The Professor has done the sums – and drawn his conclusions. If you take time to read his book you are likely to come to similar conclusions.

Other nuggets from the Professor:

Turning phone chargers off when they are not in use is a feeble gesture, like bailing the Titanic with a teaspoon.

In contrast, turning the thermostat down (or the air-conditioning in hot climates) is the single most effective energy-saving technology available to a typical person. Every degree you turn it down will reduce your heating costs by 10%; and heating is likely to be the biggest form of energy consumption in most buildings in Britain.

Small-scale combined heat and power is another looming mistake. Yes, combined heat and power (that is, putting individual power stations in each building, generating local electricity and heat to keep the buildings warm) can be a slightly more efficient way of using fossil fuels than the standard way (namely, centralised power stations and local condensing boilers). But these CHP systems are only about 7% more efficient. And they use natural gas, which is a fossil fuel!

The good news is, there is a much better way to generate local heat: use heat pumps.

"I think that growth of gas-powered combined heat and power would be a mistake. Such combined heat and power is not green: it uses fossil fuel, and it locks us into continued use of fossil fuel. Given that heat pumps are a better technology, I believe we should leapfrog over gas-powered combined heat and power and go directly for heat pumps."


Roof-mounted micro-wind turbines are an utter waste of resources. They never pay for themselves. A "600 W" micro-turbine mounted on a typical roof in England generates only 0.04 kWh per day – only one twentieth of the power of a lightbulb.

In contrast, roof-mounted solar water heaters are a no-brainer. They really work: even where the sunniness is only about 30%, a modest 3-square-metre panel can supply half of a typical family's hot water: about 3.8 kWh per day, on average.


Sustainable Energy

David MacKay discusses the options and quantifies the alternatives to allow you to come to your own conclusions, partly because some of the choices are emotional and subjective.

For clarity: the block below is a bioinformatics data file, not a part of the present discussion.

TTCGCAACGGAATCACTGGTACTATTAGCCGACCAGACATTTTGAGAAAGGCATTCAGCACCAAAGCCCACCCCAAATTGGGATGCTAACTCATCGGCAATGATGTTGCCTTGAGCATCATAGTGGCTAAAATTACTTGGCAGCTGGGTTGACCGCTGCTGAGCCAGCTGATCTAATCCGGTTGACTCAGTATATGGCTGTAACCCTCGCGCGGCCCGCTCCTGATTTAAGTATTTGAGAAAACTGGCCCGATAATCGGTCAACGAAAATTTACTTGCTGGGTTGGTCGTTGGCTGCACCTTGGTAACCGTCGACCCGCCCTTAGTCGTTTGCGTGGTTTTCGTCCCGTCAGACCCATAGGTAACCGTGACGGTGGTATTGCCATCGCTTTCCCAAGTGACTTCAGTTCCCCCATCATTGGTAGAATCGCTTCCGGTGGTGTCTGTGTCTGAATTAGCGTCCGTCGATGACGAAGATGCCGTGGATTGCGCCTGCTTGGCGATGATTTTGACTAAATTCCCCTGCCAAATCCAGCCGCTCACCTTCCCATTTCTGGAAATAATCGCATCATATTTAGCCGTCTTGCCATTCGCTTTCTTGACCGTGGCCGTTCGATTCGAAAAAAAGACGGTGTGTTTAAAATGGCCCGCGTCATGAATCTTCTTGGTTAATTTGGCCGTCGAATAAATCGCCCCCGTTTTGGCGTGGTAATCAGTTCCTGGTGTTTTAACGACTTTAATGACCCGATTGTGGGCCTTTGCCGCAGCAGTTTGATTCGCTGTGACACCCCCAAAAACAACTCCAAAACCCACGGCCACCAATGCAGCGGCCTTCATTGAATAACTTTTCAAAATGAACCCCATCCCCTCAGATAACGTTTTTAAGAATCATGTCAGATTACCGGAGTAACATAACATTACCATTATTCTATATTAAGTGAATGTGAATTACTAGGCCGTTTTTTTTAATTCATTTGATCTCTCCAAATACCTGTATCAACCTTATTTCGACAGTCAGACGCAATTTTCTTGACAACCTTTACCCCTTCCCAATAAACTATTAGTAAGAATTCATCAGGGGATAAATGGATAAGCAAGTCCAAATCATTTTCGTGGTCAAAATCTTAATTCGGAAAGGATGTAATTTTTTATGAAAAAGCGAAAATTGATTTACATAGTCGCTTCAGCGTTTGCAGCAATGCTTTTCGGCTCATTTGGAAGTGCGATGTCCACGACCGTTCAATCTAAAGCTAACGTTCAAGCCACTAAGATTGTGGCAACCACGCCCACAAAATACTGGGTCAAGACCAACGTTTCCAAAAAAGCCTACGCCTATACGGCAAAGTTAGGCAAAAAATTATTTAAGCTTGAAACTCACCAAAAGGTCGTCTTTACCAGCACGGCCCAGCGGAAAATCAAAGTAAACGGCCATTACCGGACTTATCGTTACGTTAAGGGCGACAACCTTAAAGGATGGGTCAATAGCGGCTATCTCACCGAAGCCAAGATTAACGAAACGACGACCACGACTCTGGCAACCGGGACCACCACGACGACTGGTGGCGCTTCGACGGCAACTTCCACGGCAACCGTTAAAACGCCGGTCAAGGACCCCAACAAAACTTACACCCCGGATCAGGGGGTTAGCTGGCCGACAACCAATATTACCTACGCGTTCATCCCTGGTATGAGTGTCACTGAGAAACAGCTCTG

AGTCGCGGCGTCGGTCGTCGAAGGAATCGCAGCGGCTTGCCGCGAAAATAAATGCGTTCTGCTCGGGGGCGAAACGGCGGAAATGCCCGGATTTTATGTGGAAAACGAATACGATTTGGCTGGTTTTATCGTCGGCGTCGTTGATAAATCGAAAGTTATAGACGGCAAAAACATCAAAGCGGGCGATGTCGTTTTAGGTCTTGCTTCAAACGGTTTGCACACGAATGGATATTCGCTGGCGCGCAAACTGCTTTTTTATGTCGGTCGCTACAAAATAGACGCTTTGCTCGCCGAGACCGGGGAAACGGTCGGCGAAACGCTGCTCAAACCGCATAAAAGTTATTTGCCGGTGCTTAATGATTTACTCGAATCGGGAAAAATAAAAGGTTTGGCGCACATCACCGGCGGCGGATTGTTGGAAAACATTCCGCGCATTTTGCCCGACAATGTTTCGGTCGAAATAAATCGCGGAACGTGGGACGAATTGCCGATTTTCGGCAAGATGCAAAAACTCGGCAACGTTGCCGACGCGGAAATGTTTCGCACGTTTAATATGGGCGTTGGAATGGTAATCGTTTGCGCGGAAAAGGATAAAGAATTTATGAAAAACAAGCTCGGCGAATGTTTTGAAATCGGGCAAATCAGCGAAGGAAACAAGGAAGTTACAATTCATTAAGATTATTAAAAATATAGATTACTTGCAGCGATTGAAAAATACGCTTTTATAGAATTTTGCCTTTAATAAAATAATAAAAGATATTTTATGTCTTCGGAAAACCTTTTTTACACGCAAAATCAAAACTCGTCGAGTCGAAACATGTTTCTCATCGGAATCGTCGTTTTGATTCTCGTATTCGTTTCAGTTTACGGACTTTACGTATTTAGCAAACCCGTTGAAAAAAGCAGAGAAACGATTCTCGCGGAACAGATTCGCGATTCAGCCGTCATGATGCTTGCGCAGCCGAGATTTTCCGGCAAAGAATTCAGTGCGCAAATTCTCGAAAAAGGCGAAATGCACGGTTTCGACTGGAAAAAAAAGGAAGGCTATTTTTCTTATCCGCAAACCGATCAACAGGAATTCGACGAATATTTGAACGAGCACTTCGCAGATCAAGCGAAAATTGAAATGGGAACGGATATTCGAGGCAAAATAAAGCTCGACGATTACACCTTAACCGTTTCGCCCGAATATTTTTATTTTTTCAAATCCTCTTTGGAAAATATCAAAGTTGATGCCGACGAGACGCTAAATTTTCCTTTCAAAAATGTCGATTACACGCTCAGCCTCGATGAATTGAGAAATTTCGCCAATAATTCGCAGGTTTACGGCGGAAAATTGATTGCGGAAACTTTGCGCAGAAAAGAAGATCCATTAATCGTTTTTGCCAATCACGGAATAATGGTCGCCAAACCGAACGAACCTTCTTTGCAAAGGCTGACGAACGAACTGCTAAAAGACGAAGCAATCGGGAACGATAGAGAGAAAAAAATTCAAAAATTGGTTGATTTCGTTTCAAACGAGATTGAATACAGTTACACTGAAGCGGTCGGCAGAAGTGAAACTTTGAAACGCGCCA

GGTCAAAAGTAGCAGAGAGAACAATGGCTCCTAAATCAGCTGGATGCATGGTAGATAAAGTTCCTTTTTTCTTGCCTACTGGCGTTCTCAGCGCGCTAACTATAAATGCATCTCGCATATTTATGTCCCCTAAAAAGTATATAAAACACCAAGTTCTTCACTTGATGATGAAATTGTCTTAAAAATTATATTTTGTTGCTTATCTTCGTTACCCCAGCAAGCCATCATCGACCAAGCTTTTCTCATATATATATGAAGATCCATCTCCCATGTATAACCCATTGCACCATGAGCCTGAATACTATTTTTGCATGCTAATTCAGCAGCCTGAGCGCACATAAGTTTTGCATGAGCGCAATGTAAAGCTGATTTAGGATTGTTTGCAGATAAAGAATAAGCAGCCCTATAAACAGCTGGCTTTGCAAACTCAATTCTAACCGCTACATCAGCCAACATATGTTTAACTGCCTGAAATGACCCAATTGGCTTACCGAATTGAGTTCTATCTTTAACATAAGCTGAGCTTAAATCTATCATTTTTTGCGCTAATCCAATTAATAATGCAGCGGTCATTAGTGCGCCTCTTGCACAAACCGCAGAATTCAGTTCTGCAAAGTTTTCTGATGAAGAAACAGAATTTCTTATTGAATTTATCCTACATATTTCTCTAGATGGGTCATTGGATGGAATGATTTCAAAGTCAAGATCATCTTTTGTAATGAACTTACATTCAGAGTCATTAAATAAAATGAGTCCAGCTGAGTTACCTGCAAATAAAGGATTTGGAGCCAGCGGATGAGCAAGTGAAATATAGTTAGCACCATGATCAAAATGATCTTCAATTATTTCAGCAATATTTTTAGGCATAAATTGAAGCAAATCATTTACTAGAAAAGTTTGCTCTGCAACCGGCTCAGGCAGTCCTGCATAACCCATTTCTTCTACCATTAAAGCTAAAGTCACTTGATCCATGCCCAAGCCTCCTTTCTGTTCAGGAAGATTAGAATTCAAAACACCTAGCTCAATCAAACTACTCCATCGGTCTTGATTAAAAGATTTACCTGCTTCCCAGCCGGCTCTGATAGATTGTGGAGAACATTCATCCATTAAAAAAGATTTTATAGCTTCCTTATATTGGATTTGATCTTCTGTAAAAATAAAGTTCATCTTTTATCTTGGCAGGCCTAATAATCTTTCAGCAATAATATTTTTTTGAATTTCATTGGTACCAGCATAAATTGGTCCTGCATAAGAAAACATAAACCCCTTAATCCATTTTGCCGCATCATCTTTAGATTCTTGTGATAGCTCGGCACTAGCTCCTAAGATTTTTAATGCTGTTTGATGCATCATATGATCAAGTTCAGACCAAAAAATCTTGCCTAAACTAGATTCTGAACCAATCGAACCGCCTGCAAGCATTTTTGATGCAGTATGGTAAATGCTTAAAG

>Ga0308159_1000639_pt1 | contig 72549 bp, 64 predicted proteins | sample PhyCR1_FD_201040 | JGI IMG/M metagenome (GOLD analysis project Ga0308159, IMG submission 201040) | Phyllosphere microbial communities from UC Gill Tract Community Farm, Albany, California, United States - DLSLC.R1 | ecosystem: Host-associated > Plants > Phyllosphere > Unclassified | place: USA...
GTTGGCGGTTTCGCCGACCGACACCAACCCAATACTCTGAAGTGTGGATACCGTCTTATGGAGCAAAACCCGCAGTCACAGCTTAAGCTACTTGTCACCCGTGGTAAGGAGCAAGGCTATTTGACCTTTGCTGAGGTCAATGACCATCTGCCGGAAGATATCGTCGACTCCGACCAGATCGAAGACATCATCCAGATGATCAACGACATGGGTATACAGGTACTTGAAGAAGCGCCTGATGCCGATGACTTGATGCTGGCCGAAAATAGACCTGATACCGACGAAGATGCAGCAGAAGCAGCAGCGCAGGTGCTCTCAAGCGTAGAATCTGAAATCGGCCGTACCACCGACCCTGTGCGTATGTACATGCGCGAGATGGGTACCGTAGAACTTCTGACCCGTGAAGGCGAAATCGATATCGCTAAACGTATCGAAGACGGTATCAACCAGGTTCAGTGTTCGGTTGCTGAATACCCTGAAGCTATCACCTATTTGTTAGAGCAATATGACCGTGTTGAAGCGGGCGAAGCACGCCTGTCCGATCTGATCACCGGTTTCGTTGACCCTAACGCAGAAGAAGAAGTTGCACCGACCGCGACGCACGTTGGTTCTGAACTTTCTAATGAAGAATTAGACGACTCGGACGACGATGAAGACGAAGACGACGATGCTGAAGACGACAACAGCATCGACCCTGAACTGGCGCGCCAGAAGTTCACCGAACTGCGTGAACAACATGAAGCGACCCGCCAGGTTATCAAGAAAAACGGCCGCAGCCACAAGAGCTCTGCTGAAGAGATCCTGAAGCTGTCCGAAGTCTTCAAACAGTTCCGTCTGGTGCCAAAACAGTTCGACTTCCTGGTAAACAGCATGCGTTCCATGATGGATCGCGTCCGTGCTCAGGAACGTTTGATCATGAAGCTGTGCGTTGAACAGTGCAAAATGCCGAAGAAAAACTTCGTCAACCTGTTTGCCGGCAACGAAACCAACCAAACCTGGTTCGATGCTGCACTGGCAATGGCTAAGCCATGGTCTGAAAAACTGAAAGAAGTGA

However, some of his conclusions are crystal clear: he gives strong support to solar heat capture and use of heat pumps – both well-established technologies. He discusses seasonal fluctuations in renewables and comes to the conclusion that “A useful technology will surely be long-term thermal storage.”

These three elements are at the heart of Interseasonal Heat Transfer and Renewable Heat.

Chief Scientific Advisor

Since writing his book David MacKay has been appointed as Chief Scientific Advisor to The Department of Energy and Climate Change (DECC).

The chief scientific advisor’s role is defined as, "ensuring that the Department’s policies and operations, and its contributions to wider Government issues, are underpinned by the best science and engineering advice available".

On being questioned on his new role as Chief Scientific Advisor David MacKay said:

“Climate change and secure energy are two of the most urgent issues facing the UK and the global community. The solutions must be rooted firmly in the science and I look forward to advising the Government on how it can help deliver these important goals.”

Sir David MacKay

David MacKay received a knighthood in the New Years Honours List 2016 "for services to Scientific Advice in Government and Science Outreach".

His many admirers were saddened to hear of his early death on 14 April 2016 at the early age of 48 from cancer. He was a deep thinker and gifted communicator to the end.

Providing Sustainable Energy

David MacKay writes about "Sustainable Energy – without the hot air".
ICAX provides sustainable energy – without the hot air.